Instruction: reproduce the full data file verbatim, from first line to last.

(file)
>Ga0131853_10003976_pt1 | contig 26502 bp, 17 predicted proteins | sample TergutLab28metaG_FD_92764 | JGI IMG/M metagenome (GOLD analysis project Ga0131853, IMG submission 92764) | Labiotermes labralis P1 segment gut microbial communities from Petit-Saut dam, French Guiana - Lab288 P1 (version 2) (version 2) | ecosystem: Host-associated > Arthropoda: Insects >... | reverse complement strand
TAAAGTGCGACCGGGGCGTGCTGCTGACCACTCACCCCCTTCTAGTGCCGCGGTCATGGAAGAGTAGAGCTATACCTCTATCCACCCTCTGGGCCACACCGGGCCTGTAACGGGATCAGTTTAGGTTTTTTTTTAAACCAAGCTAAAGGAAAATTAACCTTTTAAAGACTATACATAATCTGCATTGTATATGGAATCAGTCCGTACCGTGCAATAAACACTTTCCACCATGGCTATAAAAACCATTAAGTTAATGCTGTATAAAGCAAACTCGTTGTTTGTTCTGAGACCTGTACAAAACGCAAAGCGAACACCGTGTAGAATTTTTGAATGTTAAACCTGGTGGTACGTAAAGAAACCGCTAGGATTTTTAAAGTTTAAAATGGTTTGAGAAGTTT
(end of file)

>Ga0131853_10003976_pt1 | contig 26502 bp, 17 predicted proteins | sample TergutLab28metaG_FD_92764 | JGI IMG/M metagenome (GOLD analysis project Ga0131853, IMG submission 92764) | Labiotermes labralis P1 segment gut microbial communities from Petit-Saut dam, French Guiana - Lab288 P1 (version 2) (version 2) | ecosystem: Host-associated > Arthropoda: Insects >... | reverse complement strand
TAAAGTGCGACCGGGGCGTGCTGCTGACCACTCACCCCCTTCTAGTGCCGCGGTCATGGAAGAGTAGAGCTATACCTCTATCCACCCTCTGGGCCACACCGGGCCTGTAACGGGATCAGTTTAGGTTTTTTTTTAAACCAAGCTAAAGGAAAATTAACCTTTTAAAGACTATACATAATCTGCATTGTATATGGAATCAGTCCGTACCGTGCAATAAACACTTTCCACCATGGCTATAAAAACCATTAAGTTAATGCTGTATAAAGCAAACTCGTTGTTTGTTCTGAGACCTGTACAAAACGCAAAGCGAACACCGTGTAGAATTTTTGAATGTTAAACCTGGTGGTACGTAAAGAAACCGCTAGGATTTTTAAAGTTTAAAATGGTTTGAGAAGTTT